At the of coming across as a curmudgeon, there is something wrong with high school football.

I’m still wearing flip flops and going to the beach, the leaves are still on the trees, and it’s still too early to be drinking Pumpkin Spice anything except Margaritas, yet most high school teams are more than halfway through their regular seasons.

They end on Oct. 21 after just eight games, which means unless teams qualify for the playoffs or opt to play a meaningless consolation game, they will be hanging up their helmets and shoulder pads before Halloween.

That’s more of a trick than a treat.

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As a result, some programs had no choice but to eliminate Thanksgiving rivalry games. The Anchor Bowl – the annual showdown between Cape May County rivals Lower Cape May Regional and Middle Township – was played during that holiday for over a quarter century. This year’s game – Middle rallied for an 18-12 victory Friday night – wasn’t part of Thanksgiving for the first time since 1995.

You can’t blame the schools. It makes no sense to force teams to extend their seasons for three or four weeks solely to play their Thanksgiving rivals. There are some still planning to play Nov. 24 – Atlantic City-Holy Spirit, Millville-Vineland, Ocean City-Pleasantville – but Lower and Middle can be forgiven for deciding to move the game.

Middle Athletic Director Sharon Rementer deserves credit for trying to add some excitement by creating a pregame carnival for Friday’s version of the Anchor Bowl, but the festivities were washed away by rain and wind.

Maybe it was the football gods’ way of saying it should be moved back to November in 2023.

The blame lays with the NJSIAA, which reconfigured the football schedules in its quest to establish state championship games for public schools for the first time since the state’s playoff system was created in 1975.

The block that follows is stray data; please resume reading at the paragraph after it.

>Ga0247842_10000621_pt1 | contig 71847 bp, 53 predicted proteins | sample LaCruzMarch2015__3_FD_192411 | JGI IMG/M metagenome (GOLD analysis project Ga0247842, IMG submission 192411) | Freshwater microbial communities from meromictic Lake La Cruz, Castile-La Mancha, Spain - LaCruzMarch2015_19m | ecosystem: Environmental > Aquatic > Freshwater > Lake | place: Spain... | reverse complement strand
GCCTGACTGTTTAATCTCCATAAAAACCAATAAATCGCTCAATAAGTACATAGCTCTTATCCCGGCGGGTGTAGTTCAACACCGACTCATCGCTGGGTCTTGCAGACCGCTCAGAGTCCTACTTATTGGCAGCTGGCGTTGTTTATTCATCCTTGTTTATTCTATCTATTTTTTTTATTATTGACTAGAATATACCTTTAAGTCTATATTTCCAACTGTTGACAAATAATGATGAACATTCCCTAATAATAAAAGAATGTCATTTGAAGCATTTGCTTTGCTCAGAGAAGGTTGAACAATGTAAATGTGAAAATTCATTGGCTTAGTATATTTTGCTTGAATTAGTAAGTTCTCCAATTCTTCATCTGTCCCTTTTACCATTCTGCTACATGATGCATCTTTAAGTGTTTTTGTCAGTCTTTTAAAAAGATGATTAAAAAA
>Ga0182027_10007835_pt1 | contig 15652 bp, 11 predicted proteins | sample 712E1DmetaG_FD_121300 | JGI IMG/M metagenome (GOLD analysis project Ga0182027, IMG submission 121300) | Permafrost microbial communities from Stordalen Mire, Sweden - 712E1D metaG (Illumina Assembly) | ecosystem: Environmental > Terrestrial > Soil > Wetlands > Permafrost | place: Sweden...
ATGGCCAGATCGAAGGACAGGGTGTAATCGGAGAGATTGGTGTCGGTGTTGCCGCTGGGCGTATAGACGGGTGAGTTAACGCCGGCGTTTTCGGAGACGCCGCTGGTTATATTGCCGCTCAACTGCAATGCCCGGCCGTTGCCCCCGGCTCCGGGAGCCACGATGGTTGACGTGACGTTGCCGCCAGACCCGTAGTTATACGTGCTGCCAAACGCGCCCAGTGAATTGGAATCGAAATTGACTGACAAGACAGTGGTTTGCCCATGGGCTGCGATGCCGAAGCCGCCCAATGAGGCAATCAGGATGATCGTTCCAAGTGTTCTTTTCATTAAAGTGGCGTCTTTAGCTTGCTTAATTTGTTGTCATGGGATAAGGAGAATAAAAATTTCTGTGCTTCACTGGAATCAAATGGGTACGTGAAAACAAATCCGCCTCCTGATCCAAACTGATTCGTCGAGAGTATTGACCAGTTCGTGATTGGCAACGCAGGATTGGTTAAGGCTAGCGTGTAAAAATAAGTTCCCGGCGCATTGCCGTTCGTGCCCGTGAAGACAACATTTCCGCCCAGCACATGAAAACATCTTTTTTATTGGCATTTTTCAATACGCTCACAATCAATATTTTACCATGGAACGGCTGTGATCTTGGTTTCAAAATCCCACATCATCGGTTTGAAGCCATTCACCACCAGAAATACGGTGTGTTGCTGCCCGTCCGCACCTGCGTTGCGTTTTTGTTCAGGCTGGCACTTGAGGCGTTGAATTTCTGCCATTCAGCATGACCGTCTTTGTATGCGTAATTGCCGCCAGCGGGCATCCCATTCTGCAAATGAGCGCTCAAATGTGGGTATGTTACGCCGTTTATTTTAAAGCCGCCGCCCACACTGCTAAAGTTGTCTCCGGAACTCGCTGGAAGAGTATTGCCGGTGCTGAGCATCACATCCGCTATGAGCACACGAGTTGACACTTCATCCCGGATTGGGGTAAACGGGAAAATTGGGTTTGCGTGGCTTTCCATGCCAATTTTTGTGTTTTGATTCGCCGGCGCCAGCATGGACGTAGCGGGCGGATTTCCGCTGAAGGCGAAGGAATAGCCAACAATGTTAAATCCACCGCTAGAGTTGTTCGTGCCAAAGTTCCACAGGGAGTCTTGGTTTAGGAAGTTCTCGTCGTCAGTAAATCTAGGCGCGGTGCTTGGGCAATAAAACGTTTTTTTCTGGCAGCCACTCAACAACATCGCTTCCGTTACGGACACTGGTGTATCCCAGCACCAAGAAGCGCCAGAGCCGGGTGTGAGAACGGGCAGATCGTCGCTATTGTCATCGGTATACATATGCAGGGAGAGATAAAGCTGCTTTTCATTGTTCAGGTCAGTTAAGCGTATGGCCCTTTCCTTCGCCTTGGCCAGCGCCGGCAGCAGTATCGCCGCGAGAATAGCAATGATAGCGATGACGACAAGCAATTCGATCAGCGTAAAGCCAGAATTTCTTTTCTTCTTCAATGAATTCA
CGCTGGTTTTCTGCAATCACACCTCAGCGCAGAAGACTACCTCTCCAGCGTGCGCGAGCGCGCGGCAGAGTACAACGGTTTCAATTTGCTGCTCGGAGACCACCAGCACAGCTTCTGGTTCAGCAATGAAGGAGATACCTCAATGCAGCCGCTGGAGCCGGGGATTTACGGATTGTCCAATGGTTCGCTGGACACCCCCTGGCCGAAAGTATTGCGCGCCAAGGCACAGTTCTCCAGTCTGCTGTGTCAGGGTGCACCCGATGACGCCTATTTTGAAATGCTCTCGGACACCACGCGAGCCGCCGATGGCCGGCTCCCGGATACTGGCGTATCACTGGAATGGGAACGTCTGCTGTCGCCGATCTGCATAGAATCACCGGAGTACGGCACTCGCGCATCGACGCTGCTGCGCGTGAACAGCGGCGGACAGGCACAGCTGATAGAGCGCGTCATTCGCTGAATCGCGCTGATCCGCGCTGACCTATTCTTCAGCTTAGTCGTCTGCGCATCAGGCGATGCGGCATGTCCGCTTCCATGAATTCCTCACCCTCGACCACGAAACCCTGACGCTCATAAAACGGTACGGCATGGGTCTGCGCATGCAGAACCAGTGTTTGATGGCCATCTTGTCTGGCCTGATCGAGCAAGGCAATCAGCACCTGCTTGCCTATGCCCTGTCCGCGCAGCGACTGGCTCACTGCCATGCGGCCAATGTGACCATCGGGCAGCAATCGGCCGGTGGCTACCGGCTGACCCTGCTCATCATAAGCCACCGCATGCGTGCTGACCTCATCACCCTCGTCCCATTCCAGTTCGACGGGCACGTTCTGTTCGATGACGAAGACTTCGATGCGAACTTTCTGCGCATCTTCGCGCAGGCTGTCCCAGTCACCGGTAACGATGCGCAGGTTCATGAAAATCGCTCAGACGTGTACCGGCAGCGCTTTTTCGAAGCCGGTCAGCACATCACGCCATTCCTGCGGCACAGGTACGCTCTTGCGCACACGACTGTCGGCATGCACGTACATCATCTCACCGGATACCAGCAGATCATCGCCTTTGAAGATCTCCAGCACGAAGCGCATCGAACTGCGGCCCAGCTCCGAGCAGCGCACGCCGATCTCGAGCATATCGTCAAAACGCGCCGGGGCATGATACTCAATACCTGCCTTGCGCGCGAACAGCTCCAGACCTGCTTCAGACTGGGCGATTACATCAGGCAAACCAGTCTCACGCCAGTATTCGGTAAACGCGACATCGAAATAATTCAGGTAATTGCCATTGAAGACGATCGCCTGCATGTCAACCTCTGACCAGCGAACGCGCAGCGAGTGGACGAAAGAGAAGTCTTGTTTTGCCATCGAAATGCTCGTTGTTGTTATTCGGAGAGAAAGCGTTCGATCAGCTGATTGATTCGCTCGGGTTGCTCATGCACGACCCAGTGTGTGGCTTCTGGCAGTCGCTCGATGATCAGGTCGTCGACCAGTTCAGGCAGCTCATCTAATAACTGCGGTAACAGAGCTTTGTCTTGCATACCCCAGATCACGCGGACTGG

Because of that, high school football in South Jersey has turned into a summer/early autumn sport.

Ocean City hosted the “Battle By the Beach” on Aug. 26-28, a weekend before Labor Day. Cedar Creek, Egg Harbor Township, Holy Spirit, Mainland Regional, Millville, the host Red Raiders and St. Augustine Prep all played their first games before they attended their first classes.

Something’s amiss when the Egg Harbor Township Eagles are opening their season two weeks before the Philadelphia Eagles.

I’m all for the state playoffs, but why is it necessary to start and finish so early? Why must over 300 public football programs in New Jersey suffer so that 10 public teams can play for state titles? The simple solution would have been to play the state finals on Dec. 10-11 instead of Dec. 3-4. That way, you could have started and ended the regular season a week later. Or perhaps reduce the playoff fields from eight teams in each sectional group to four, thus eliminating the 42-0 blowouts that routinely occur in the 8 vs. 1 first-round matchups.

And you could keep the Anchor Bowl and other rivalries on Thanksgiving where they belong.

Ok, rant over.

Now get off my lawn. I have to mow it before the leaves start to fall.

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